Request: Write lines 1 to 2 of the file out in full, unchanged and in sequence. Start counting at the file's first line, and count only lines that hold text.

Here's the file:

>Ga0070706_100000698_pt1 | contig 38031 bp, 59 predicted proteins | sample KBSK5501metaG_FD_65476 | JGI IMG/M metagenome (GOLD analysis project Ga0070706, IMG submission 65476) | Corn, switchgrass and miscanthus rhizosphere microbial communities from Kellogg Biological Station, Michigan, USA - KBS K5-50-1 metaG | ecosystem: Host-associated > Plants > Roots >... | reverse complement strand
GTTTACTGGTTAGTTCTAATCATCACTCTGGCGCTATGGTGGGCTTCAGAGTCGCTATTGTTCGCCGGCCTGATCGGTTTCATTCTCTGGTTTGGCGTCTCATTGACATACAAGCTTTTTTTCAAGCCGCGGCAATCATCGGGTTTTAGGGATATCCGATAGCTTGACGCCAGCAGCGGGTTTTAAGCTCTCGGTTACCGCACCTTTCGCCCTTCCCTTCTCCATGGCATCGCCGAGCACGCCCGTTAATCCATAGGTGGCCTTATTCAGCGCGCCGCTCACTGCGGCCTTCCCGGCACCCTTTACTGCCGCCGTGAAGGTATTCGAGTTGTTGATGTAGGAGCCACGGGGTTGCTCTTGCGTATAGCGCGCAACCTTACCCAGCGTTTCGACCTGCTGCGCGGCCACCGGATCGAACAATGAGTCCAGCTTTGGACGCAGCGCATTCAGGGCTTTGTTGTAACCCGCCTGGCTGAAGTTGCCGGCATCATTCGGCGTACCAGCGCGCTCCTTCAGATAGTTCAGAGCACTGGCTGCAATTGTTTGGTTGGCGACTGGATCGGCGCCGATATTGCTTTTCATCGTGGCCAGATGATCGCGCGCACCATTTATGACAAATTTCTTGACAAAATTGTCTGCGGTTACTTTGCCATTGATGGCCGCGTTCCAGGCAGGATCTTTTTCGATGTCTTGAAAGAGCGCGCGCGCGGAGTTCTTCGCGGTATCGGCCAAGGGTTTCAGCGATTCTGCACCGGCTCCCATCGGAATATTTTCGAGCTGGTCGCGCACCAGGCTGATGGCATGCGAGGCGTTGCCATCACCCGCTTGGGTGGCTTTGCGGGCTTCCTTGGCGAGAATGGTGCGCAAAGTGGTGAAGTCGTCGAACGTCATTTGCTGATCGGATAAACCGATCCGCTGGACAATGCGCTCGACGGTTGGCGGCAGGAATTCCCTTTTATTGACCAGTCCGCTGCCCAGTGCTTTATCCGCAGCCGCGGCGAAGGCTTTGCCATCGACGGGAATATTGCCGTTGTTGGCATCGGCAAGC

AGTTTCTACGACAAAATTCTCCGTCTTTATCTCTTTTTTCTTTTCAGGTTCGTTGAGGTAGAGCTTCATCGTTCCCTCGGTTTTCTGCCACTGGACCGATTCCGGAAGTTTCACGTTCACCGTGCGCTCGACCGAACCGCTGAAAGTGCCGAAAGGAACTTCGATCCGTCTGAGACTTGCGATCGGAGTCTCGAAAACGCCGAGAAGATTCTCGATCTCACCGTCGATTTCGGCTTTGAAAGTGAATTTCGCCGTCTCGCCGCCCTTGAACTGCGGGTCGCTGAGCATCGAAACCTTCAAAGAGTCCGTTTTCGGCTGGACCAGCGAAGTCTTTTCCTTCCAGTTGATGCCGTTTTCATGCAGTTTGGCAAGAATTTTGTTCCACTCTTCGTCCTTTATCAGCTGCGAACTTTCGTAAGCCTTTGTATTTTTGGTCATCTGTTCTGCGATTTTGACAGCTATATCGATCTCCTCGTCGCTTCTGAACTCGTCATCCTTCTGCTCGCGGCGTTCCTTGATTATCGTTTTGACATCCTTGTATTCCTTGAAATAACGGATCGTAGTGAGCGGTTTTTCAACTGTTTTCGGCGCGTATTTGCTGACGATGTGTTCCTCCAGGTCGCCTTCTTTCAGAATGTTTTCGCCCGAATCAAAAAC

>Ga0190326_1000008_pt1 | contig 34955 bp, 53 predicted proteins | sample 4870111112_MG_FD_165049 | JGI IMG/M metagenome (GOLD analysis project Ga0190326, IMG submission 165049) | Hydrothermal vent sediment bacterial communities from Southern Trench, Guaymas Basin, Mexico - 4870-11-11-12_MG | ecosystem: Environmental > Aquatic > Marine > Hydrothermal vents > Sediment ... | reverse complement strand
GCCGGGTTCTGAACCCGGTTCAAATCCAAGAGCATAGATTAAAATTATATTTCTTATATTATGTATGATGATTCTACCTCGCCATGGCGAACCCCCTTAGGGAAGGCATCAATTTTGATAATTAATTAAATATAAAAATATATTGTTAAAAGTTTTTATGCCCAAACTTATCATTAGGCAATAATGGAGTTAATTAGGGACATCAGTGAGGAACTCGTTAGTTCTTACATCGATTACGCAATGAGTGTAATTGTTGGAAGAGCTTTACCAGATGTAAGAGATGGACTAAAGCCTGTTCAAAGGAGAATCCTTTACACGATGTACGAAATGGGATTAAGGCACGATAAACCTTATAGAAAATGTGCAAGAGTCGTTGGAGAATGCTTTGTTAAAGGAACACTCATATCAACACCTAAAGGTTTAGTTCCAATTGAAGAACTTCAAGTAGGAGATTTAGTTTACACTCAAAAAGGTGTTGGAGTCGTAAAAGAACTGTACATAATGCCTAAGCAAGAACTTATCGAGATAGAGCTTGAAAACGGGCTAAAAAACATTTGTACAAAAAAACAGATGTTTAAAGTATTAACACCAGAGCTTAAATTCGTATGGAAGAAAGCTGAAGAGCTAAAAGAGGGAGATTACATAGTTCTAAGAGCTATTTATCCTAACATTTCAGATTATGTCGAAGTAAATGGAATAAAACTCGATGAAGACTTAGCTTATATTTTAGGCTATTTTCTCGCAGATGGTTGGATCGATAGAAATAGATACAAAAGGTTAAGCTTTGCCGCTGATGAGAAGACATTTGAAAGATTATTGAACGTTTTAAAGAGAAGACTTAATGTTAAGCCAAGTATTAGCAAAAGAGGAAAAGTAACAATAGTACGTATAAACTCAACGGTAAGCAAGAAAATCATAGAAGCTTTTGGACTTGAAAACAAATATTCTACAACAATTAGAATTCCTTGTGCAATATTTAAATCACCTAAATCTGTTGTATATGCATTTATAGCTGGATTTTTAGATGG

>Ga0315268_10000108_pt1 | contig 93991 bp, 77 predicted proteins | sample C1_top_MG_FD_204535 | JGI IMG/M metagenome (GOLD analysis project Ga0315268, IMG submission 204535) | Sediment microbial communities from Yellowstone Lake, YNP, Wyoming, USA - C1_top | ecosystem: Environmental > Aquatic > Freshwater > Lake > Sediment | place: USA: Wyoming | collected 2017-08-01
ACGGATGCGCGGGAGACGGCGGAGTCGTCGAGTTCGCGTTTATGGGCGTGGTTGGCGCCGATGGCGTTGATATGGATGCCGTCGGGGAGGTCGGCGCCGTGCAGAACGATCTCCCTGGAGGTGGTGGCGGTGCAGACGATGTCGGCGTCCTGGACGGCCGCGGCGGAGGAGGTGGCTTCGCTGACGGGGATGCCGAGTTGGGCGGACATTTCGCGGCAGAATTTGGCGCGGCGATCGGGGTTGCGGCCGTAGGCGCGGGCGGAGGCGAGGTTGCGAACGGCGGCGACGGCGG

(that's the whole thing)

>Ga0070706_100000698_pt1 | contig 38031 bp, 59 predicted proteins | sample KBSK5501metaG_FD_65476 | JGI IMG/M metagenome (GOLD analysis project Ga0070706, IMG submission 65476) | Corn, switchgrass and miscanthus rhizosphere microbial communities from Kellogg Biological Station, Michigan, USA - KBS K5-50-1 metaG | ecosystem: Host-associated > Plants > Roots >... | reverse complement strand
GTTTACTGGTTAGTTCTAATCATCACTCTGGCGCTATGGTGGGCTTCAGAGTCGCTATTGTTCGCCGGCCTGATCGGTTTCATTCTCTGGTTTGGCGTCTCATTGACATACAAGCTTTTTTTCAAGCCGCGGCAATCATCGGGTTTTAGGGATATCCGATAGCTTGACGCCAGCAGCGGGTTTTAAGCTCTCGGTTACCGCACCTTTCGCCCTTCCCTTCTCCATGGCATCGCCGAGCACGCCCGTTAATCCATAGGTGGCCTTATTCAGCGCGCCGCTCACTGCGGCCTTCCCGGCACCCTTTACTGCCGCCGTGAAGGTATTCGAGTTGTTGATGTAGGAGCCACGGGGTTGCTCTTGCGTATAGCGCGCAACCTTACCCAGCGTTTCGACCTGCTGCGCGGCCACCGGATCGAACAATGAGTCCAGCTTTGGACGCAGCGCATTCAGGGCTTTGTTGTAACCCGCCTGGCTGAAGTTGCCGGCATCATTCGGCGTACCAGCGCGCTCCTTCAGATAGTTCAGAGCACTGGCTGCAATTGTTTGGTTGGCGACTGGATCGGCGCCGATATTGCTTTTCATCGTGGCCAGATGATCGCGCGCACCATTTATGACAAATTTCTTGACAAAATTGTCTGCGGTTACTTTGCCATTGATGGCCGCGTTCCAGGCAGGATCTTTTTCGATGTCTTGAAAGAGCGCGCGCGCGGAGTTCTTCGCGGTATCGGCCAAGGGTTTCAGCGATTCTGCACCGGCTCCCATCGGAATATTTTCGAGCTGGTCGCGCACCAGGCTGATGGCATGCGAGGCGTTGCCATCACCCGCTTGGGTGGCTTTGCGGGCTTCCTTGGCGAGAATGGTGCGCAAAGTGGTGAAGTCGTCGAACGTCATTTGCTGATCGGATAAACCGATCCGCTGGACAATGCGCTCGACGGTTGGCGGCAGGAATTCCCTTTTATTGACCAGTCCGCTGCCCAGTGCTTTATCCGCAGCCGCGGCGAAGGCTTTGCCATCGACGGGAATATTGCCGTTGTTGGCATCGGCAAGC